Returning to alcohol, Gil is commended to look into the costs and consequences of Prohibition, whose damage to the American economy, and indeed the very fabric of its society, was simply incalculable. And I’ll bet the whole exercise did nothing to reduce the incidence of alcoholism – it just drove it underground and placed its victims even further away from the reach of those who would have been able or willing to offer them help.

I dont rememebr who said it first, but drugs are far too dangerous to leave them exclusively in the hands of criminals. Let the bright light of day shine on the drug trade, and de-link it from its intimate entanglements with coercive prostitution (and associated human trafficking), gun running, and protection racketeering. Therein lies the path of not only least harm, but most benefit. And let those on th emargins who are enslaved to any drug through addiction , be free to seek help without risk of arrest and demonisation.

the same goes for prostitution, too, invariably cited as undesirable by the thin-lipped (religious or radically-feminist, makes no odds) on account of its ‘inherent’ exploitation of the vulnerable and marginalised. Aside from the fact that this view does not even acknowledge the possibility that some people might willingly choose to enter this field, and would be better off doing so honestly and openly, the brutal truth is that the lot of those who are most vulnerable to exploitation is made incalculably worse, by driving them underground and placing them beyond the reach of alternative choices or help.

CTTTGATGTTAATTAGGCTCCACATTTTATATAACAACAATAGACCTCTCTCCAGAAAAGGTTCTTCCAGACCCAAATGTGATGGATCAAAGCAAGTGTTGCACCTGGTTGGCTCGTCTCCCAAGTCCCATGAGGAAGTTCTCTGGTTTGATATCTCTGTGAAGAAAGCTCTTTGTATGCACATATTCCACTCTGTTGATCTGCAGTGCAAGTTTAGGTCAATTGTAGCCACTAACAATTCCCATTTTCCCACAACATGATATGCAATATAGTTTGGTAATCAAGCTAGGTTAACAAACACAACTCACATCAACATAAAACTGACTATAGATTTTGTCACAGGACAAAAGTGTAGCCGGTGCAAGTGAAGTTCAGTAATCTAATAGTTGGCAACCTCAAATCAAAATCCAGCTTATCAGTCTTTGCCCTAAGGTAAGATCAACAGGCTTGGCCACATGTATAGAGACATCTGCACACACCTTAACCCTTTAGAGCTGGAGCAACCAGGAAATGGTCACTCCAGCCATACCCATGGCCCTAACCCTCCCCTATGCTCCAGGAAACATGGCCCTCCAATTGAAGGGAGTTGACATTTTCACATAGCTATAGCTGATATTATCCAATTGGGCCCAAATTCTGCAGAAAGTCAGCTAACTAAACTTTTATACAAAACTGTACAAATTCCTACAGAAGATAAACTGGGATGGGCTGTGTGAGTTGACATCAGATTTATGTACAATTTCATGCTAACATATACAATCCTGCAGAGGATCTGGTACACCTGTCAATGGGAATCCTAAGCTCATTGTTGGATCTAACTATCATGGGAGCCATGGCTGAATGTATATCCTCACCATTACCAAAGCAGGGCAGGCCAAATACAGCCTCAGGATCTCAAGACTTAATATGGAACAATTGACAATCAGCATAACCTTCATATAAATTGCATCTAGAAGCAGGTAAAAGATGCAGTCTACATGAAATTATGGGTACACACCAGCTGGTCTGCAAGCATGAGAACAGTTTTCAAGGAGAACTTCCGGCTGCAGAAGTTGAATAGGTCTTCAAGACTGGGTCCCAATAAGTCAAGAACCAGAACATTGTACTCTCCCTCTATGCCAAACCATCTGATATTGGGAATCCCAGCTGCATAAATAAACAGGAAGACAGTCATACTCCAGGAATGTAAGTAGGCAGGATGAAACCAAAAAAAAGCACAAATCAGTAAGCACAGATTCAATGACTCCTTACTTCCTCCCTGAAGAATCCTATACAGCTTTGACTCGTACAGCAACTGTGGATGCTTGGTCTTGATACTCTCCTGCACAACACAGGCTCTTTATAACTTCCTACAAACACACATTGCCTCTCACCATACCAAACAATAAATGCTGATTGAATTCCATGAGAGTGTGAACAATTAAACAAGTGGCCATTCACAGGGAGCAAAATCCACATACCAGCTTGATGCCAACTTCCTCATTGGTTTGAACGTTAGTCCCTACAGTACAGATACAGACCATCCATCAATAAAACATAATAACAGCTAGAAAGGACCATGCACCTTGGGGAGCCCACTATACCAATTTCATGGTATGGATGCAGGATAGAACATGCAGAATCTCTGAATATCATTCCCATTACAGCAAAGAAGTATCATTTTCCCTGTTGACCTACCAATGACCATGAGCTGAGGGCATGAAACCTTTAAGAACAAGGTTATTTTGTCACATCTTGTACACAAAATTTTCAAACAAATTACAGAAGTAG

PS: To Mike: as regards Marijuana, my experience leads me to the view that the nastiest thing about it is that it renders the user hopelessly boring. But clearly, the most dangerous thing about it is that it is illegal.

Tangentially to your tangent, in South Africa, the police and prison workers Union has recently made a public call to legalise it, something Id warrant would make jaws drop in the US. I can’t fault the call in itself, but I rather suspect it is motivated not by principle but by pragmatism. You see, in South African prisons, dagga ( aka marijuana) use is almost universal among prisoners, and warders invariably turn a blind eye to it (some even facilitate supply), but they are much less tolerant of any alcohol use. The underlying reason? Stoned prisoners tend to be compliant and well-behaved, drunk prisoners tend to get violently belligerent. Theres a lesson in there somewhere.